The next issue which the court considered related back to an important case,Raso v. Ross Steel Erectors, 319N.J. Super. 373 (App. Div.),certif. denied, 161N.J. 148 (1999). That case focused on what payments are lienable underN.J.S.A. 34:15-40 and held that ordinarily rehabilitation nursing expenses are only lienable if the employer can prove the care benefited the employee and was reasonable and necessary. Moreira argued that the judge improperly included in the lien calculations non-reimbursable payments made to VSC’s claims administrator and a medical case management company.
The Appellate Division made a key distinction at the outset between care selected by the employee and care selected by the carrier. “Moreira cannot argue that the workers’ compensation payments VSC made directly to him or to health care providers he selected were not reasonable and necessary to cure or relieve his injuries.” Having said this, the court went on to discuss the differences between care chosen by the employee or by the employer/carrier:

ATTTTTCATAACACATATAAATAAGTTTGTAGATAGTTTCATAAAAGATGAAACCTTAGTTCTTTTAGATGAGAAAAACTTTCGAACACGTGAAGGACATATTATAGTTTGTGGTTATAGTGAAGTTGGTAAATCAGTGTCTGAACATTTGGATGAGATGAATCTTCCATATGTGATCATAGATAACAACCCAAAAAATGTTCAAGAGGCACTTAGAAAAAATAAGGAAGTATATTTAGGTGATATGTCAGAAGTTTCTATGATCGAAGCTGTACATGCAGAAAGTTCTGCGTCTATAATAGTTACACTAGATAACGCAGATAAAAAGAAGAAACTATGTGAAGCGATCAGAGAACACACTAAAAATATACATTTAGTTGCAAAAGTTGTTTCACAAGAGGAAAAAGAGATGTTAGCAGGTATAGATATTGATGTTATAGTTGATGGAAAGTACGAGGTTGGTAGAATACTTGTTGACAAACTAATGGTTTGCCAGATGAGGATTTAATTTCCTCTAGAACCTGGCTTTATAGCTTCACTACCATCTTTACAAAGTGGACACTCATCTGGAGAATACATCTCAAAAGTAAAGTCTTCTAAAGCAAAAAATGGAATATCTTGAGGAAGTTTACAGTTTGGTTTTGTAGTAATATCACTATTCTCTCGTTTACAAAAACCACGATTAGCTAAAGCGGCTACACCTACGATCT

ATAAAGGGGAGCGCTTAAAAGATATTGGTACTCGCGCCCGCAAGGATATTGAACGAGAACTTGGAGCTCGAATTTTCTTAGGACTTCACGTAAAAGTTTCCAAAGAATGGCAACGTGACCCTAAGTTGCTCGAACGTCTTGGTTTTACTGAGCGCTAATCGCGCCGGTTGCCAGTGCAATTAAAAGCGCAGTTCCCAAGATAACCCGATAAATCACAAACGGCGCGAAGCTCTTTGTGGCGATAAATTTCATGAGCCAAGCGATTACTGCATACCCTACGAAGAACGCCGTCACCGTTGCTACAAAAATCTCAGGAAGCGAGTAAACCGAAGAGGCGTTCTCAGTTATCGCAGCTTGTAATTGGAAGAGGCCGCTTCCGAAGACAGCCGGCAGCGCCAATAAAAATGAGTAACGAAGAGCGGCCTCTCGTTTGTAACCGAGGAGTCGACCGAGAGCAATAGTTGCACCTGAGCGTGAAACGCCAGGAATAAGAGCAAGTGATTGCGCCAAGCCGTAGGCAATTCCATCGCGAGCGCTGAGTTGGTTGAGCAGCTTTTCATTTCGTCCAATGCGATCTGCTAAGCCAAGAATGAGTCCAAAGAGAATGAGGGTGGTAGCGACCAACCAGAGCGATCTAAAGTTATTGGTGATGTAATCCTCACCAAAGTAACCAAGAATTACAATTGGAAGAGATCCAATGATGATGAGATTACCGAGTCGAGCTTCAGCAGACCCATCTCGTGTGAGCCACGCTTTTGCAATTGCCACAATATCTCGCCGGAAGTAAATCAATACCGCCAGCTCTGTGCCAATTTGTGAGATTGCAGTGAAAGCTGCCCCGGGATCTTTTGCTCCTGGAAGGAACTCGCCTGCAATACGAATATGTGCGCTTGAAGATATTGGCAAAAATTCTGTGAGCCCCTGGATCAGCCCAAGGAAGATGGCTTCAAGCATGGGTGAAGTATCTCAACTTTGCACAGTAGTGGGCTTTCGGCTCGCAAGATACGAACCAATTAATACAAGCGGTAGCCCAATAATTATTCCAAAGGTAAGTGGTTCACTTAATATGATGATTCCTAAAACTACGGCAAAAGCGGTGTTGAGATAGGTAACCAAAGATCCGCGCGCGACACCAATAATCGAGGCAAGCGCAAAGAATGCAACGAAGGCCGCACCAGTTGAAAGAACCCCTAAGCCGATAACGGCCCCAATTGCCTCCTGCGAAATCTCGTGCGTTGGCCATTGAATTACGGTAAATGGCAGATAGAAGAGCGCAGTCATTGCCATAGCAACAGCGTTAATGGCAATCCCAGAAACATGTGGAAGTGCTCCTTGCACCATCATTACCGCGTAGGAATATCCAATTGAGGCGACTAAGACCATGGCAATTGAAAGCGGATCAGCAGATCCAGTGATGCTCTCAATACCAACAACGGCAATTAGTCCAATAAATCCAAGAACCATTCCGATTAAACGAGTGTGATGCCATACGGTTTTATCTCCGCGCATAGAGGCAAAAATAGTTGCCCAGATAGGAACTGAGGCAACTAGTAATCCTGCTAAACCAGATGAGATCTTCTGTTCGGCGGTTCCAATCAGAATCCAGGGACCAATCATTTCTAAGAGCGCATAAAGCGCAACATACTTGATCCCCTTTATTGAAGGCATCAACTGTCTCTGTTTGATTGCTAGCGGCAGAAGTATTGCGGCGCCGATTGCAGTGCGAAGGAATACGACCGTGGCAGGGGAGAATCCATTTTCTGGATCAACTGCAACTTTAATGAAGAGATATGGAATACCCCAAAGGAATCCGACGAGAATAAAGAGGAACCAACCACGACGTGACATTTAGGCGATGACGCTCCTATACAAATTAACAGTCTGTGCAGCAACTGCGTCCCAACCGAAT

Because N.J.S.A. 34:15-15 addresses the different issue of what an insurer can be forced to pay, and because an employee should not be able to select treatment providers and accept treatment and then claim it was unnecessary, we decline to extendRaso beyond insurer-selected medical providers. Moreover, we do not require the insurer to carry its burden regarding insurer-selected providers until the plaintiff provides some evidence, such as a medical report or medical witness as inRaso, that the treatment was unnecessary, which Moreira did not do here.
In essence, the court held that as to care selected by Moriera, those bills could not be questioned at all regarding reasonableness and necessity. As to care selected by the carrier, Moreira must first offer evidence that the treatment was not necessary before he can challenge the reasonableness and necessity of the care.